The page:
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Sample records for acute whiplash trauma

  1. Are there gender differences in coping with neck pain following acute whiplash trauma?

    DEFF Research Database (Denmark)

    Carstensen, T B W; Frostholm, Lisbeth; Oernboel, E

    2012-01-01

    BACKGROUND: Little is known about gender differences in coping after whiplash, and to date possible interaction of gender and coping on recovery has not been investigated. AIMS: To examine if gender differences in coping are associated with long-lasting neck pain after acute whiplash. METHODS...... they completed the Coping Strategies Questionnaire, and after 12months a VAS scale on neck pain intensity. RESULTS: The odds for long-lasting neck pain were more than twice as high for women than for men (OR=2.17 (95% CI: 1.40; 3.37). However, no gender difference in coping and no interaction between gender...... and the five coping subscales on neck pain after 12months were found. 'Distraction' increased the odds for considerable neck pain for both men and women (OR=1.03 (95% CI: 1.01; 1.05), 'reinterpreting' (OR=1.03 (95% CI: 1.01; 1.06), 'catastrophizing' (OR=1.14 (95% CI: 1.10; 1.18), and 'praying and hoping' (OR=1...

  2. Post-trauma ratings of pre-collision pain and psychological distress predict poor outcome following acute whiplash trauma: A 12-month follow-up study

    DEFF Research Database (Denmark)

    Carstensen, Tina; Frostholm, Lisbeth; Ørnbøl, Eva

    2008-01-01

    emergency departments or primary care after car accidents in four counties in Denmark. After the collision patients received a questionnaire on psychological distress, unspecified pain and socio-demographics and 12 months later a follow-up on work capability and neck pain was performed. Risk factors were......Patients with acute whiplash trauma were followed to examine if post-trauma ratings of pre-collision pain and psychological distress were associated with reduced work capability and neck pain at 12 months follow-up. The study included 740 consecutive patients (474 females, 266 males) referred from...... identified by multiple logistic regression analysis. Factors associated with affected work capacity at the 12-month follow-up were pre-collision unspecified pain condition (OR = 2.4, p = 0.002) and socio-demographic characteristics: female gender, low educational level, unemployment and blue collar worker...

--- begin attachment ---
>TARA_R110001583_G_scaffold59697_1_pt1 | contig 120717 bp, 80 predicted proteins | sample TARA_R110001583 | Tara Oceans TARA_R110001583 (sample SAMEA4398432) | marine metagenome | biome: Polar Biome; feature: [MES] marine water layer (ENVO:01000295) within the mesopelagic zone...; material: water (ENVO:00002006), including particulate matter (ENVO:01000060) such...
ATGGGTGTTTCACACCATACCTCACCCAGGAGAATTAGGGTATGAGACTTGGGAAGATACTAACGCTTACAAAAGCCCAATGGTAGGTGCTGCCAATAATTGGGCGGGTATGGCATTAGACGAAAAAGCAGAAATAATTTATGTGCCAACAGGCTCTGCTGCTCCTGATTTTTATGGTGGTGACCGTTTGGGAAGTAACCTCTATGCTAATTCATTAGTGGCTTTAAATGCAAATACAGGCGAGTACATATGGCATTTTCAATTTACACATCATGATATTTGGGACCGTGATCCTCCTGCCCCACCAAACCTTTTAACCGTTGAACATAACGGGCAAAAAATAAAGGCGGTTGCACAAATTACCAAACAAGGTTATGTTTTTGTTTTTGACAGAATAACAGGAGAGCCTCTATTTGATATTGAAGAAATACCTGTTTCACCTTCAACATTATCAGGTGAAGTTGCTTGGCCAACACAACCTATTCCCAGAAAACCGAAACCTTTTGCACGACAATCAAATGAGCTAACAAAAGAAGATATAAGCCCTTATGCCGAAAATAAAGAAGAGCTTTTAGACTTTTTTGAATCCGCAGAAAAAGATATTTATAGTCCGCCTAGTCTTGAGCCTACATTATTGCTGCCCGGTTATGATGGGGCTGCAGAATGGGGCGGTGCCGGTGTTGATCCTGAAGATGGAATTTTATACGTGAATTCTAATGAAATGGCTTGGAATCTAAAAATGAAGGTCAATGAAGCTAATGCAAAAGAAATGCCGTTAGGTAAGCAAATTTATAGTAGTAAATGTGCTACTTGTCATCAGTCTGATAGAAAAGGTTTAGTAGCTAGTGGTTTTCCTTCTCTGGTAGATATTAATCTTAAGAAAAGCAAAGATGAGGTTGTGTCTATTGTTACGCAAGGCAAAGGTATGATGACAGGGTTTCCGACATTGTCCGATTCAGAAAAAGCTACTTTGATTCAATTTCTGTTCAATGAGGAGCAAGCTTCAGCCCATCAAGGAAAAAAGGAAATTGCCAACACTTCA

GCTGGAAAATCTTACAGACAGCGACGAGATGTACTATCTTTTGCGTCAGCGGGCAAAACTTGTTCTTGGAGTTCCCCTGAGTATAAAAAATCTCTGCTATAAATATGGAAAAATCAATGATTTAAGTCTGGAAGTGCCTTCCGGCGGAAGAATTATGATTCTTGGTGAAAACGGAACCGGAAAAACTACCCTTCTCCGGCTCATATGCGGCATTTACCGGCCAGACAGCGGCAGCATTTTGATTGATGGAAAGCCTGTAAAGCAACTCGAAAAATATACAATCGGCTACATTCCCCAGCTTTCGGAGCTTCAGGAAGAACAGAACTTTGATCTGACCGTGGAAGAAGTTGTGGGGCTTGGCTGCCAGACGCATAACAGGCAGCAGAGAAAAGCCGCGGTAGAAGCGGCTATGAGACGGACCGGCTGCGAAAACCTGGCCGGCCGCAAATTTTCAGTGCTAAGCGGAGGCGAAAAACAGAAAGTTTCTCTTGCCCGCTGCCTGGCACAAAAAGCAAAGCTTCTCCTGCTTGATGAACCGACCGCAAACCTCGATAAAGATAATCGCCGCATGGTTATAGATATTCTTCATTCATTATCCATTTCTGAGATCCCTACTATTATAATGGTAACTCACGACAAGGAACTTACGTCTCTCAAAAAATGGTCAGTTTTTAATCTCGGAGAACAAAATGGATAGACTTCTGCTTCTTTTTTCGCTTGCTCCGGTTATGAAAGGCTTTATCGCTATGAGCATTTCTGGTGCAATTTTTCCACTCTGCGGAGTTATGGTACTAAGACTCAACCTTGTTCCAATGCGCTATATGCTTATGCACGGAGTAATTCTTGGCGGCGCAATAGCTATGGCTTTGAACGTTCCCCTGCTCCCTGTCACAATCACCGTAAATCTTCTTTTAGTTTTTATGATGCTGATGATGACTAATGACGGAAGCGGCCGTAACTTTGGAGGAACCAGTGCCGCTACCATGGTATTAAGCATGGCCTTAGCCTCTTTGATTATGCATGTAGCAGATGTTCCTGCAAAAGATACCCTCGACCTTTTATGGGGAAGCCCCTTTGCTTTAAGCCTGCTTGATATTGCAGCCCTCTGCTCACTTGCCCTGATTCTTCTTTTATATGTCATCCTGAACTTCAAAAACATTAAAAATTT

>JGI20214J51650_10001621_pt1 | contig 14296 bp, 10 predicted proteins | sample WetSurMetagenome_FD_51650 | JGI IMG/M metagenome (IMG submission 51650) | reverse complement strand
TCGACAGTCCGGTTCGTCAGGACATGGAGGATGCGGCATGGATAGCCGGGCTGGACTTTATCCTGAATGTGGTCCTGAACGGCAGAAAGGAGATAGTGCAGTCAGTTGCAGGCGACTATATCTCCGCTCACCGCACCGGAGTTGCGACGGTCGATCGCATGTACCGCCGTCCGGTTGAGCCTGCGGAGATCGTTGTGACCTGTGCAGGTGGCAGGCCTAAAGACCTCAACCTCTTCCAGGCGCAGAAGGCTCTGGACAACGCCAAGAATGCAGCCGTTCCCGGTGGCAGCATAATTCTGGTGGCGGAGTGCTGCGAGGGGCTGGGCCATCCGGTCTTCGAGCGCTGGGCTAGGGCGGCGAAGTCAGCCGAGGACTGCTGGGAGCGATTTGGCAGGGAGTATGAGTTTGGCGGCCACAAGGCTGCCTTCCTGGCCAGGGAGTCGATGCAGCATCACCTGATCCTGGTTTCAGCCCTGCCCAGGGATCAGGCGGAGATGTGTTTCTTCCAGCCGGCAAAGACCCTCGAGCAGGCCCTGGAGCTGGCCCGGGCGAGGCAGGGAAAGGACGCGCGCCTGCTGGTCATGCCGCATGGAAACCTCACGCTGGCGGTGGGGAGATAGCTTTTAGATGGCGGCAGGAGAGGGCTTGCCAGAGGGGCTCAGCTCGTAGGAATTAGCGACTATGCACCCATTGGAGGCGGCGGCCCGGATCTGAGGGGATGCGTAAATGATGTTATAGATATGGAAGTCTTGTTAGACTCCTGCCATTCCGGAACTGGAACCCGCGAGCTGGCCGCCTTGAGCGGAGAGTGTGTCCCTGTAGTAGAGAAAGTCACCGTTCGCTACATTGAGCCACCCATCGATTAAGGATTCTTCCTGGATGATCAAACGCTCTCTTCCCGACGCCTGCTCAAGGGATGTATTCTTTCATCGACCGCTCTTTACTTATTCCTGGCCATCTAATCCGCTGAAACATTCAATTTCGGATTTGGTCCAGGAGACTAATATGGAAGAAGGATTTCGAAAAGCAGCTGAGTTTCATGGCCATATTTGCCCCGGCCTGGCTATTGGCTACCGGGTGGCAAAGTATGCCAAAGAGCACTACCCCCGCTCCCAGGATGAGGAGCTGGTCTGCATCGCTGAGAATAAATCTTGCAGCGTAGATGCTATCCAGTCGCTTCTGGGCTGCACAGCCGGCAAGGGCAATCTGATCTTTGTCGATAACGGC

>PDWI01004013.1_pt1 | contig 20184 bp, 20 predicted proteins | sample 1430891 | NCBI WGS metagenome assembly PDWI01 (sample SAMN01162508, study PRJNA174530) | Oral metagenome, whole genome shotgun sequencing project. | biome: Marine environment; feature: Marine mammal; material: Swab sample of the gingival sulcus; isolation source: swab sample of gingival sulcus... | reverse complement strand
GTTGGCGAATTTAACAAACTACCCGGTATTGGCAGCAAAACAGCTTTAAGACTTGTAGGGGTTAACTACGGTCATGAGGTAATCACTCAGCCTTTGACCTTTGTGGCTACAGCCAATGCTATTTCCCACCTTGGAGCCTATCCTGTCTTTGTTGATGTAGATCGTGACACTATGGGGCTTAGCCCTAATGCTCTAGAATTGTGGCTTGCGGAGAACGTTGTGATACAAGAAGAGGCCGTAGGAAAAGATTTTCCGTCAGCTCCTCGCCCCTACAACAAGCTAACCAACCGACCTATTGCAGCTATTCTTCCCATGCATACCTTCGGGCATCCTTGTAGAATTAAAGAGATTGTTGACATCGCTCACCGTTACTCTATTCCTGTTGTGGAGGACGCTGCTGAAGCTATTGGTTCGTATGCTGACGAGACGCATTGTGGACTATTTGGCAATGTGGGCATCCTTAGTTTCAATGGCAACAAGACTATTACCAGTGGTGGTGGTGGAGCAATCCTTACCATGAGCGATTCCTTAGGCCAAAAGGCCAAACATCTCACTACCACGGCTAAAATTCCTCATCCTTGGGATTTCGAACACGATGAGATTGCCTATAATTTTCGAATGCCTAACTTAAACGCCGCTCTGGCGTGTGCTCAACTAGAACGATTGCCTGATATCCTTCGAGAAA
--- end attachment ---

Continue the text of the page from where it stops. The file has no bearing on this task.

3. Post-trauma ratings of pre-collision pain and psychological distress predict poor outcome following acute whiplash trauma: a 12-month follow-up study

    DEFF Research Database (Denmark)

    Carstensen, Tina B W; Frostholm, Lisbeth; Oernboel, Eva

    2008-01-01

    emergency departments or primary care after car accidents in four counties in Denmark. After the collision patients received a questionnaire on psychological distress, unspecified pain and socio-demographics and 12 months later a follow-up on work capability and neck pain was performed. Risk factors were......Patients with acute whiplash trauma were followed to examine if post-trauma ratings of pre-collision pain and psychological distress were associated with reduced work capability and neck pain at 12 months follow-up. The study included 740 consecutive patients (474 females, 266 males) referred from...... identified by multiple logistic regression analysis. Factors associated with affected work capacity at the 12-month follow-up were pre-collision unspecified pain condition (OR=2.4, p=0.002) and socio-demographic characteristics: female gender, low educational level, unemployment and blue collar worker...

  4. Post-trauma ratings of pre-collision pain and psychological distress predict poor outcome following acute whiplash trauma: A 12-month follow-up study

    DEFF Research Database (Denmark)

    Carstensen, Tina

    2008-01-01